There seems to be an increasingly vocal minority of what can only be termed secular fundamentalists in the UK who want the Church and other faiths to stay out of politics because they disagree with parts of its agenda. By politics I mean having an influence on policy and being involved in providing services.
Such thinking is not only deeply illiberal (ironic when many of the most passionate advocates of this cause claim strong liberal credentials), it goes against the interests of the poorest and most vulnerable people in the world.
Of course, the Church’s history of intervention in state affairs is far from spotless – the Church is at its best when it follows the example of Christ and is a voice from the margins, acting and speaking prophetically about the interests of others. Concern for the most marginalised has been core to the Church’s mission from the birth of the early Church, to quote the Wholly Living report we released last year with Theos and Tearfund:
“The Christian church gained notoriety in the ancient world because during the epidemics that regularly decimated urban areas, it tended not only its own sick but also those who were outside its boundaries. Not without reason did the emperor Julian the Apostate complain, “it is disgraceful when no Jew is a beggar and the impious Galileans [i.e. Christians] support our poor in addition to their own; everyone is able to see that our coreligionists are in want of aid from them.”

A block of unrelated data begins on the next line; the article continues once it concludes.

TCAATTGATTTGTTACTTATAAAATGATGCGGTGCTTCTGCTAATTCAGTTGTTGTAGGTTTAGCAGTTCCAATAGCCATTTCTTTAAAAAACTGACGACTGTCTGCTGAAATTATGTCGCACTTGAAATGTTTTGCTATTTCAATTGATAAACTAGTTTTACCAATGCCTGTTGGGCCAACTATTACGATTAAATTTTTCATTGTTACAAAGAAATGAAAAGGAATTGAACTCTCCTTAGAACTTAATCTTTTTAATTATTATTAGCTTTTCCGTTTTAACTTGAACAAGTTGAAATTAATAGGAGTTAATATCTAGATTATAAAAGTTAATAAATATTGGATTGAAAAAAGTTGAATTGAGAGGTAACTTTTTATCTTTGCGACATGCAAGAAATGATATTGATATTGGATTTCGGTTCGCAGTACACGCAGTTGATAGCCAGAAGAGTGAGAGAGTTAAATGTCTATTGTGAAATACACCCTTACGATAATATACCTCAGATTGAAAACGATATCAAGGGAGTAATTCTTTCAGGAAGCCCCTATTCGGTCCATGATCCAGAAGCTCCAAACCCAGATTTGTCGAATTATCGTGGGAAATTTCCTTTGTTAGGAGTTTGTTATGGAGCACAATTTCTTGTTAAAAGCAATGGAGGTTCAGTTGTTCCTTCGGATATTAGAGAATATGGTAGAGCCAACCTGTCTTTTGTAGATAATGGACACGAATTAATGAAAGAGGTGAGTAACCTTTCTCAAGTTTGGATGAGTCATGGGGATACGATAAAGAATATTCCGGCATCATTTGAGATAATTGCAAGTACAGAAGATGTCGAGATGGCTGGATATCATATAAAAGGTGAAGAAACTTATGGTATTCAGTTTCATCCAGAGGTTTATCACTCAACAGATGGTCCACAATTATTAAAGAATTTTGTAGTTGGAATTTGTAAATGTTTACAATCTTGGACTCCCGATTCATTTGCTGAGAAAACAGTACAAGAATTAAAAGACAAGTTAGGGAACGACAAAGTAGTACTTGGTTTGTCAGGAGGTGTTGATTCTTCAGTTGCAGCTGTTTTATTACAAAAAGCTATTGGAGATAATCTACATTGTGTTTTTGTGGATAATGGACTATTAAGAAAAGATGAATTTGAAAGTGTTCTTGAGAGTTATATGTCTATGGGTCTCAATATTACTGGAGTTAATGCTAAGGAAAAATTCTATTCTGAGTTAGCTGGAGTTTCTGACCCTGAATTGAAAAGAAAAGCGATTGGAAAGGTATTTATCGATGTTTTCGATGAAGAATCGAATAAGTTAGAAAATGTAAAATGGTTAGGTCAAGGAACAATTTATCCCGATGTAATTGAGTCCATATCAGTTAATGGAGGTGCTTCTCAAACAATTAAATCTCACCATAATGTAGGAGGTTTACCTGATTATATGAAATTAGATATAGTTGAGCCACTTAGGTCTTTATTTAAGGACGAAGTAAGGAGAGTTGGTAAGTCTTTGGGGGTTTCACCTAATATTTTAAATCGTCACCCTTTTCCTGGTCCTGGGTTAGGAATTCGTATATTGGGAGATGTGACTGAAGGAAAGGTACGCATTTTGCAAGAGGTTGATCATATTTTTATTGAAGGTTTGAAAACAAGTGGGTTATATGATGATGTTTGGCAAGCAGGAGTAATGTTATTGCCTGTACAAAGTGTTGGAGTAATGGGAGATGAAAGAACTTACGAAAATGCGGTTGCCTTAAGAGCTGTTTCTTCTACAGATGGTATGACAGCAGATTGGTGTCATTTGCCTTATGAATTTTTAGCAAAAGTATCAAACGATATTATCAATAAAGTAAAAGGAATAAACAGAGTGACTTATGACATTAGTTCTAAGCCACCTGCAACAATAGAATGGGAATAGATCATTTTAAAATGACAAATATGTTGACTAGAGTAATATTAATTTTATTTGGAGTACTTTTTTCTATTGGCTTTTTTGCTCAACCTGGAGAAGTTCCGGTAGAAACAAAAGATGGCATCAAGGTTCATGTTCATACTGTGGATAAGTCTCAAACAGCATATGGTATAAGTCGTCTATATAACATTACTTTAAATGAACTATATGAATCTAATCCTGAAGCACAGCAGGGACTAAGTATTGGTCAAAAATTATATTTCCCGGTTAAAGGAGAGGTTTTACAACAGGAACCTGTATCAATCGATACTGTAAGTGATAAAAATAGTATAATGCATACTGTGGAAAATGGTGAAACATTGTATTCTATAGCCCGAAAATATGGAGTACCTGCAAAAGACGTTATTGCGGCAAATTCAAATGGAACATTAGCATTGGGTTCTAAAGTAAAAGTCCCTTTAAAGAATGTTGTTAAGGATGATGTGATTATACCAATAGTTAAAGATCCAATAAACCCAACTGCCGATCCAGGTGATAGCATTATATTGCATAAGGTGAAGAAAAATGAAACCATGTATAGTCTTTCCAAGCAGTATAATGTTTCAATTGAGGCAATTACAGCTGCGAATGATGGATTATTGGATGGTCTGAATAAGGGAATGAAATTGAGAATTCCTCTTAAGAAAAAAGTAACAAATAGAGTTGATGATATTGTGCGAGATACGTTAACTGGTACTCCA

Every day we are inspired by incredible stories of our partners, often the local Church, standing up for the rights of others whether that be speaking out against sexual violence and providing safe centres for women in DRC or Father Mauricio Garcia, a tireless peace campaigner and defender of human rights for more than 20 years in Colombia.
CAFOD is firmly committed to supporting people who are poor, whatever their beliefs, to influence those in power. The vast majority of people living in poverty have a deep faith – do these Western ‘liberal’ elites realise they are also denying their rights to be heard?